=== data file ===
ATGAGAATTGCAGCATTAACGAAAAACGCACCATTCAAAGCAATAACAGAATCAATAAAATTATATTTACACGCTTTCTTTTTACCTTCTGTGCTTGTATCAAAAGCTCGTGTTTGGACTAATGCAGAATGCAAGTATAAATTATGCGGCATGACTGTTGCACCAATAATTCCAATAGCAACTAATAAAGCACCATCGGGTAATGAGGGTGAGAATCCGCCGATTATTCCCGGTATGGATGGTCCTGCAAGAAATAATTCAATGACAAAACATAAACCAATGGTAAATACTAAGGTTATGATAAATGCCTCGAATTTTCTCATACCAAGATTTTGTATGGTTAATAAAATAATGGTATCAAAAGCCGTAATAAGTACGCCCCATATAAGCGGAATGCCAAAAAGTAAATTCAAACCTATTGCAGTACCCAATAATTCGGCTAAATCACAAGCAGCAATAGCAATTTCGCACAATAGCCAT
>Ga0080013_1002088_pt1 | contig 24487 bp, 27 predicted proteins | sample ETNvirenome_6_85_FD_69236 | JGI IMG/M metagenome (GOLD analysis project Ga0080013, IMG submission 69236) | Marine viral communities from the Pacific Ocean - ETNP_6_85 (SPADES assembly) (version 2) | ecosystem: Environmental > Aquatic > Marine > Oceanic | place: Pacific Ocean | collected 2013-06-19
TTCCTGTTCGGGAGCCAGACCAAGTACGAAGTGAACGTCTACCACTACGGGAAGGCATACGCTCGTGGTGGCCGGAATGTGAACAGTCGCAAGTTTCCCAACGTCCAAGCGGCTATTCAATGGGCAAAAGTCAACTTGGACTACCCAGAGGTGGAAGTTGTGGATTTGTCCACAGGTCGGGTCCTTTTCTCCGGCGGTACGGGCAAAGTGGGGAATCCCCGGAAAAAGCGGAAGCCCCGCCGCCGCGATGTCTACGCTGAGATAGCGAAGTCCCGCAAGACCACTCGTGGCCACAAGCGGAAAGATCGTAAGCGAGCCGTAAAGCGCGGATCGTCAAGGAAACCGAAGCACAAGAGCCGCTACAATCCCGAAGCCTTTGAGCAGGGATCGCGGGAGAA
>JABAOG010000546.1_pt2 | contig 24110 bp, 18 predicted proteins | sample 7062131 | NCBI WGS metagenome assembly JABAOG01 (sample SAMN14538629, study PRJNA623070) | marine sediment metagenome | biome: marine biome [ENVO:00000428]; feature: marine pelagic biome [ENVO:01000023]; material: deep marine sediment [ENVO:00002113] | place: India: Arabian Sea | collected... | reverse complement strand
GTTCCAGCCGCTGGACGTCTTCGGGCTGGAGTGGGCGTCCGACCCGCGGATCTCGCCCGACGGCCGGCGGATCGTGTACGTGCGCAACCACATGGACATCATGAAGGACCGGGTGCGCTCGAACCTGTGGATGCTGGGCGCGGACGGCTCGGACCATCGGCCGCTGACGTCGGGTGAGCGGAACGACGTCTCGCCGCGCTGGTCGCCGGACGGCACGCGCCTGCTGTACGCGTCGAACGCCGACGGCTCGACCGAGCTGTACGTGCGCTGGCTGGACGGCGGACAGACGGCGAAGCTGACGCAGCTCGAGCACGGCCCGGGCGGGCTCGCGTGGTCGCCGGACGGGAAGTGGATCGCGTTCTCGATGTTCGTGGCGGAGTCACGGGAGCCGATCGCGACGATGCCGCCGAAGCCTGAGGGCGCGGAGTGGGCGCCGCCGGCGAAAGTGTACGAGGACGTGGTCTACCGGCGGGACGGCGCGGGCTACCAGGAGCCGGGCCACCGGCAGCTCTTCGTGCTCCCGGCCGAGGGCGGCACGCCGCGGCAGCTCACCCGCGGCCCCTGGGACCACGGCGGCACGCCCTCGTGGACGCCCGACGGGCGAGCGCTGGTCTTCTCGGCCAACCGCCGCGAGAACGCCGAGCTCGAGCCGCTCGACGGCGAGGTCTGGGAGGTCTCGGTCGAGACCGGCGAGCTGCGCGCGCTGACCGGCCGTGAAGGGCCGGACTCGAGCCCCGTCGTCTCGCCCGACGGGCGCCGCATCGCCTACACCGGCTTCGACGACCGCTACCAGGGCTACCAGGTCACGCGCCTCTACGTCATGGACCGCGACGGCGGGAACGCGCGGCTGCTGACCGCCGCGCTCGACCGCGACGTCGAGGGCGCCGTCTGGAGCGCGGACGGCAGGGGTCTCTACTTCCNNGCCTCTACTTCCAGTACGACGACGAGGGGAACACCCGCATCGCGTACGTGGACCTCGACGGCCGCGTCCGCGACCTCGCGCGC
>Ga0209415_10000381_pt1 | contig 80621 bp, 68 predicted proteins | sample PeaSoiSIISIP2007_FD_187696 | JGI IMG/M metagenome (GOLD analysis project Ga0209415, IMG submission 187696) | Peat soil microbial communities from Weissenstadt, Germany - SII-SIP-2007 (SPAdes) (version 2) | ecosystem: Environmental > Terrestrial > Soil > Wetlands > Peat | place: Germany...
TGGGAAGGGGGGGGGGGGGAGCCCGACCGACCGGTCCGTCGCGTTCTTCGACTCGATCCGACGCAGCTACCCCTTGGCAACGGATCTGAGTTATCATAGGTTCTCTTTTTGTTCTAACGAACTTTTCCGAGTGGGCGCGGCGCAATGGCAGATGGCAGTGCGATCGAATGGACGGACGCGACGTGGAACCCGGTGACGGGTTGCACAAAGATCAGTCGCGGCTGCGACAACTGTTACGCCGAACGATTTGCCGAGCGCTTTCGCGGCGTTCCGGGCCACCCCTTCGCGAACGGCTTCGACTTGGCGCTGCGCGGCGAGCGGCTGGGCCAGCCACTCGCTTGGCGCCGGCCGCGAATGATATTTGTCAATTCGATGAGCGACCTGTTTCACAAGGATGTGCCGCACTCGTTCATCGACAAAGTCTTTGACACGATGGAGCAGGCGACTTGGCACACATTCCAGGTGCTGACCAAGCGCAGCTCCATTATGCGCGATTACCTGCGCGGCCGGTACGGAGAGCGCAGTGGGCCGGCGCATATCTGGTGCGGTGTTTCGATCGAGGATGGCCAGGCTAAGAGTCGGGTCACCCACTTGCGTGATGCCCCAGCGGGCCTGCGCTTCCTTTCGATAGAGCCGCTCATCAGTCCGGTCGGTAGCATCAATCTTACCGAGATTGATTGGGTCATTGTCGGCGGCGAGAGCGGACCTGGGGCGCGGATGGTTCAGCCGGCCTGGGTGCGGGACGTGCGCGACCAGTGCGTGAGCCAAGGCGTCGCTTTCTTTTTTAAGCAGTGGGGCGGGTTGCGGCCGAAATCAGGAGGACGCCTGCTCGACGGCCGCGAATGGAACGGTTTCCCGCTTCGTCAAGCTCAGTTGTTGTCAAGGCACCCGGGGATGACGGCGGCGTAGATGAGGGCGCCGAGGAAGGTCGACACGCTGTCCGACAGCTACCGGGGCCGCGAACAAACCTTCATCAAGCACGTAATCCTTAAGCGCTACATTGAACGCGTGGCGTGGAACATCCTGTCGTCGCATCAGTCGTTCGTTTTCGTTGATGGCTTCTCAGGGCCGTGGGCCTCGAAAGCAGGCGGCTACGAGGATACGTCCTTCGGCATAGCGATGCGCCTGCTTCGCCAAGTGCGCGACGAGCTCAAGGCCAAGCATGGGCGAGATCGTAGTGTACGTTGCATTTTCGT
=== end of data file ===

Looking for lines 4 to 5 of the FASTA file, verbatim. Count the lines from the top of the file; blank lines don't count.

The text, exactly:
>JABAOG010000546.1_pt2 | contig 24110 bp, 18 predicted proteins | sample 7062131 | NCBI WGS metagenome assembly JABAOG01 (sample SAMN14538629, study PRJNA623070) | marine sediment metagenome | biome: marine biome [ENVO:00000428]; feature: marine pelagic biome [ENVO:01000023]; material: deep marine sediment [ENVO:00002113] | place: India: Arabian Sea | collected... | reverse complement strand
GTTCCAGCCGCTGGACGTCTTCGGGCTGGAGTGGGCGTCCGACCCGCGGATCTCGCCCGACGGCCGGCGGATCGTGTACGTGCGCAACCACATGGACATCATGAAGGACCGGGTGCGCTCGAACCTGTGGATGCTGGGCGCGGACGGCTCGGACCATCGGCCGCTGACGTCGGGTGAGCGGAACGACGTCTCGCCGCGCTGGTCGCCGGACGGCACGCGCCTGCTGTACGCGTCGAACGCCGACGGCTCGACCGAGCTGTACGTGCGCTGGCTGGACGGCGGACAGACGGCGAAGCTGACGCAGCTCGAGCACGGCCCGGGCGGGCTCGCGTGGTCGCCGGACGGGAAGTGGATCGCGTTCTCGATGTTCGTGGCGGAGTCACGGGAGCCGATCGCGACGATGCCGCCGAAGCCTGAGGGCGCGGAGTGGGCGCCGCCGGCGAAAGTGTACGAGGACGTGGTCTACCGGCGGGACGGCGCGGGCTACCAGGAGCCGGGCCACCGGCAGCTCTTCGTGCTCCCGGCCGAGGGCGGCACGCCGCGGCAGCTCACCCGCGGCCCCTGGGACCACGGCGGCACGCCCTCGTGGACGCCCGACGGGCGAGCGCTGGTCTTCTCGGCCAACCGCCGCGAGAACGCCGAGCTCGAGCCGCTCGACGGCGAGGTCTGGGAGGTCTCGGTCGAGACCGGCGAGCTGCGCGCGCTGACCGGCCGTGAAGGGCCGGACTCGAGCCCCGTCGTCTCGCCCGACGGGCGCCGCATCGCCTACACCGGCTTCGACGACCGCTACCAGGGCTACCAGGTCACGCGCCTCTACGTCATGGACCGCGACGGCGGGAACGCGCGGCTGCTGACCGCCGCGCTCGACCGCGACGTCGAGGGCGCCGTCTGGAGCGCGGACGGCAGGGGTCTCTACTTCCNNGCCTCTACTTCCAGTACGACGACGAGGGGAACACCCGCATCGCGTACGTGGACCTCGACGGCCGCGTCCGCGACCTCGCGCGC